Researchers analyzed health care claims obtained from self-insured employers, six state all-payer claims databases, and records from health insurance plans that chose to participate. For each private claim, researchers re-priced the service using Medicare's grouping and pricing formulas. Medicare is the federal insurance plan for Americans aged 65 and older.
Other findings from the study include an observation that hospital costs within individual states and hospital systems vary widely. Researchers also examined whether the observed differences in prices could be explained by differences in the quality of care. However, they did not find a strong relationship between prices and two widely-recognized metrics of quality and patient safety, or that variation in hospital prices is explained by differences in Medicare and Medicaid patient populations.
A large portion of private health insurance contracting for hospitals is done on a discounted-charge basis where the insurer agrees to pay a percentage of billed charges. By contrast, Medicare issues a fee schedule that determines the price it will pay for each service, with adjustments for inflation, hospital location, the severity of a patient's illness and other factors.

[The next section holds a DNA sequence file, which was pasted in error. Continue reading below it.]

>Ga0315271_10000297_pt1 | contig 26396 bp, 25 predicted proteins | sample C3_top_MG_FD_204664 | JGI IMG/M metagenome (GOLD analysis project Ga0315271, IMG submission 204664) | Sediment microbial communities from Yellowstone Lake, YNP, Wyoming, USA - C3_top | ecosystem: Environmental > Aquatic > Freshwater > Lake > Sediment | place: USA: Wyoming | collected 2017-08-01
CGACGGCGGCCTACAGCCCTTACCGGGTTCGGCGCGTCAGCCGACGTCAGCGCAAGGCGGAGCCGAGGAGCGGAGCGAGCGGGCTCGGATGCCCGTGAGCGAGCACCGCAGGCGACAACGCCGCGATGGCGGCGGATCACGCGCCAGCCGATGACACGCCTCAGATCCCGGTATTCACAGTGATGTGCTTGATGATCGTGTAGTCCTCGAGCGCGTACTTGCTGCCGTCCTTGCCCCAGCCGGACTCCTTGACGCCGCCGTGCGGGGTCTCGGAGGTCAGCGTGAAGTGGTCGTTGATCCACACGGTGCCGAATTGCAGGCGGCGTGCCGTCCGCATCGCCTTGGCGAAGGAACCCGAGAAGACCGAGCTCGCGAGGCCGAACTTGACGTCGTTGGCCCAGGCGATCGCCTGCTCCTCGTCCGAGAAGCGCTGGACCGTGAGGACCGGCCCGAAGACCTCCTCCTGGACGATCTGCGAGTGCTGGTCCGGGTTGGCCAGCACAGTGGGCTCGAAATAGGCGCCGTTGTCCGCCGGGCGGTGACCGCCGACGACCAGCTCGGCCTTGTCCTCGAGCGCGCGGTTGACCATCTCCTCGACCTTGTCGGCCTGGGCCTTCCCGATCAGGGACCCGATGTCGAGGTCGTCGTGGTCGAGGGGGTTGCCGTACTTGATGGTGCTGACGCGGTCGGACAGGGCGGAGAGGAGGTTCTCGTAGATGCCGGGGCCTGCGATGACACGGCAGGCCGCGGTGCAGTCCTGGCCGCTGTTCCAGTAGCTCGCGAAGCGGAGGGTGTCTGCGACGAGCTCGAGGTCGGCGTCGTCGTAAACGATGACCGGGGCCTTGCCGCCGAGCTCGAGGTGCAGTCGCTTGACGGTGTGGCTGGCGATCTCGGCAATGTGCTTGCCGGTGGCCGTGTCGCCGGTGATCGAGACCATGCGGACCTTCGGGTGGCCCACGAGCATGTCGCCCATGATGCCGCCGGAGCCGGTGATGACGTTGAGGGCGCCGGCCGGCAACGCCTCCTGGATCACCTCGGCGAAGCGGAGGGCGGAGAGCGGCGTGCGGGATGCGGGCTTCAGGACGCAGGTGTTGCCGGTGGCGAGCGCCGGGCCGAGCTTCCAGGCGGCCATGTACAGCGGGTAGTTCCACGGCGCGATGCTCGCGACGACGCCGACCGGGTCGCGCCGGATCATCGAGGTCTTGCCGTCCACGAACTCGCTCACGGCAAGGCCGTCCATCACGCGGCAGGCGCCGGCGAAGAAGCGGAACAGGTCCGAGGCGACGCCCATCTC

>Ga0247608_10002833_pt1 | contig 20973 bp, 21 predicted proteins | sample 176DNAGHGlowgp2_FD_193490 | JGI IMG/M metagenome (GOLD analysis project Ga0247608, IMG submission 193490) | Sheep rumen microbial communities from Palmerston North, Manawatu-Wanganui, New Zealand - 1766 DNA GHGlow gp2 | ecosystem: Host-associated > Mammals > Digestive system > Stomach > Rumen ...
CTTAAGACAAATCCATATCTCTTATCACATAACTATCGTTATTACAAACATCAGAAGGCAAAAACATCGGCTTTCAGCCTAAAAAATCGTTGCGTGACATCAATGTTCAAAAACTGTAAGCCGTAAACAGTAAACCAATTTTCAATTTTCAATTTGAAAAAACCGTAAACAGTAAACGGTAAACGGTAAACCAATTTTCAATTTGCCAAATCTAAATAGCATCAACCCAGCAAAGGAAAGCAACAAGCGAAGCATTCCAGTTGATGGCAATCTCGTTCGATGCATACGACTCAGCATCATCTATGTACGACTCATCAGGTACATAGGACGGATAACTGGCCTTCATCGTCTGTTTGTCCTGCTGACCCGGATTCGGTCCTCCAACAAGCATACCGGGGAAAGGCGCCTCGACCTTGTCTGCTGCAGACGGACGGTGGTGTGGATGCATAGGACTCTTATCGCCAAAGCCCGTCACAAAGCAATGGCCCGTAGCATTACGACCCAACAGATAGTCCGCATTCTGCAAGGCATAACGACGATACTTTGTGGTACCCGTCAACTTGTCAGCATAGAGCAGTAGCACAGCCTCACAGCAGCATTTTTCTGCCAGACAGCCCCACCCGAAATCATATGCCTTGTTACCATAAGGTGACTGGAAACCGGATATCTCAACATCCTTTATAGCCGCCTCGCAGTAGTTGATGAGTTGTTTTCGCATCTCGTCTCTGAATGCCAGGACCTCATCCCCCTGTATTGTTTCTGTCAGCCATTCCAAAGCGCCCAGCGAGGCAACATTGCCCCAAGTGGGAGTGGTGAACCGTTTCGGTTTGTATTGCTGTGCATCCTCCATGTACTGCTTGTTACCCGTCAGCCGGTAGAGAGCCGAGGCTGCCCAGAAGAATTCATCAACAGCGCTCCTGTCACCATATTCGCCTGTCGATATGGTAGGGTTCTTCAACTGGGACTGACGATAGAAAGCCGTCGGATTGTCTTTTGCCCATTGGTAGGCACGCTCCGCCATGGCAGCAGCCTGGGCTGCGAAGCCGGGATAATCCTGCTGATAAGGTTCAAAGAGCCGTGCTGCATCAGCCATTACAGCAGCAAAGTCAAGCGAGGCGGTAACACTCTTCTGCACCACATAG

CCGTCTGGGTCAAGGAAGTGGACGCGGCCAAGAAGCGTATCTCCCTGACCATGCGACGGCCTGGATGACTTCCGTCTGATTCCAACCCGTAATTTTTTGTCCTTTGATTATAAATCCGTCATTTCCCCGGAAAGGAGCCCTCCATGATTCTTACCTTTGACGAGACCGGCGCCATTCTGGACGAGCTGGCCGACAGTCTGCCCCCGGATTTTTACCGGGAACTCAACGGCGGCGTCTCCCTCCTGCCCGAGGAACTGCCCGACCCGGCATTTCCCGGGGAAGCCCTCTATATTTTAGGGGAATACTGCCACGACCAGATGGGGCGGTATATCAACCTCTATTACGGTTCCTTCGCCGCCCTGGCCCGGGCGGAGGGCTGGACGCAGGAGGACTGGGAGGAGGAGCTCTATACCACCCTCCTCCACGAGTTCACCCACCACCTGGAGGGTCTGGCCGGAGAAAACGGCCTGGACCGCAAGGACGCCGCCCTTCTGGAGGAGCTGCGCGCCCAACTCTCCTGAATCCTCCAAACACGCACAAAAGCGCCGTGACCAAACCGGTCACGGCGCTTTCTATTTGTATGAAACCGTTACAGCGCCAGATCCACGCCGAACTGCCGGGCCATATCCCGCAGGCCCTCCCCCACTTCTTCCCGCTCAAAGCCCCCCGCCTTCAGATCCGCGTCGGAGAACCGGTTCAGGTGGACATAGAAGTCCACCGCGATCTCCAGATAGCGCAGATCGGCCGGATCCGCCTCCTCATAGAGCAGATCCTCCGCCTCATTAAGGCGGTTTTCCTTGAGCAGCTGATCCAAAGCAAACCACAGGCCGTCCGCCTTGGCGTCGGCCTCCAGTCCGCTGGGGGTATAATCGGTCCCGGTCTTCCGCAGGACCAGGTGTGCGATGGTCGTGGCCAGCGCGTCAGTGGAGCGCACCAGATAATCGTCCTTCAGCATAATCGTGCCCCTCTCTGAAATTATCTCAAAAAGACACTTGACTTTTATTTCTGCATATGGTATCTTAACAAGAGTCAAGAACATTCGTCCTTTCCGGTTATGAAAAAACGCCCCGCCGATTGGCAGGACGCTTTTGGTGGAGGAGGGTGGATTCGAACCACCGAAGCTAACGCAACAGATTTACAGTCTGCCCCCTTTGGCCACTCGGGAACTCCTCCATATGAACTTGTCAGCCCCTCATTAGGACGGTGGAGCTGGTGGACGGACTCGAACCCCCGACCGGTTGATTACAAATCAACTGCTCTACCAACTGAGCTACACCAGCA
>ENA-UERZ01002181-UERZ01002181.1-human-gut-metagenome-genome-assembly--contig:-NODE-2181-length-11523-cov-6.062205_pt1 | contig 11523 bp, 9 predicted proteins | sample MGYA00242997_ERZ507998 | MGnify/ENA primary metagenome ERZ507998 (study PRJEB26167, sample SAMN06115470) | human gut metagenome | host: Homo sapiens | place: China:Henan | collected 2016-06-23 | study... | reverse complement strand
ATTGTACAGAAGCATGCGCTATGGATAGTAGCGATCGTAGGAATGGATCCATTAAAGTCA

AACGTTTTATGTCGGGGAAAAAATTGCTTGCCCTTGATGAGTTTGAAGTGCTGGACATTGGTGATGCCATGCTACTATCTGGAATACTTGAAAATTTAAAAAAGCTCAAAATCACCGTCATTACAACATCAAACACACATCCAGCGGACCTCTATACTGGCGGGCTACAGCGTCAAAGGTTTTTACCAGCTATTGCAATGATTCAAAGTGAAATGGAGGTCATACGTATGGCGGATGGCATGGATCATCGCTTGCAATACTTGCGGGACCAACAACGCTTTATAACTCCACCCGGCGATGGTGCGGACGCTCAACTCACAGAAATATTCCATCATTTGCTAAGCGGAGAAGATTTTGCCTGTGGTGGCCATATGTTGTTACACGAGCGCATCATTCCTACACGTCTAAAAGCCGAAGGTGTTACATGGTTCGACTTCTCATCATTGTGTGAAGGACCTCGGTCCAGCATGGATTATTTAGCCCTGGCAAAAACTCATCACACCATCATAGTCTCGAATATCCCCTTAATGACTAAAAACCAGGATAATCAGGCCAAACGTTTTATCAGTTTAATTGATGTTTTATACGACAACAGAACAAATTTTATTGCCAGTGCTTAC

RAND researchers suggest that private insurers may want to move away from discounted-charge contracting for hospital services and shift to contracting based on a percent of Medicare or another similar fixed-price arrangement, often called reference-based pricing.
In both Montana and Oregon, the health plan for state employees has transitioned to a multiple-of-Medicare contracting arrangement. Employers in Indiana recently pushed to implement a reference-based pricing approach for outpatient services.
“In the case of specific high-priced hospitals, there may be justification for the unusually high prices, such as offering specialized services or a well-deserved reputation for higher-quality care,” Whaley said. “However, if two hospitals have similar quality, then any difference in prices may be harder to justify. Employers can use the information in this report to help inform these comparisons and to make judgments about appropriate pricing.”
A detailed list of both relative and standardized prices for each facility, identified by name and Medicare Provider Number, is included in the report's supplemental material. The supplemental material also includes CMS Hospital Compare star ratings for those hospital facilities.
Support for the study was provided by the Robert Wood Johnson Foundation and participating self-insured employers, and was conducted in collaboration with the Employers' Forum of Indiana.
The report, “Nationwide Evaluation of Health Care Prices Paid by Private Health Plans: Findings from Round 3 of an Employer-Led Transparency Initiative,” is available at www.rand.org. Other authors of the report are Brian Briscombe, Rose Kerber, Brenna O'Neill and Aaron Kofner.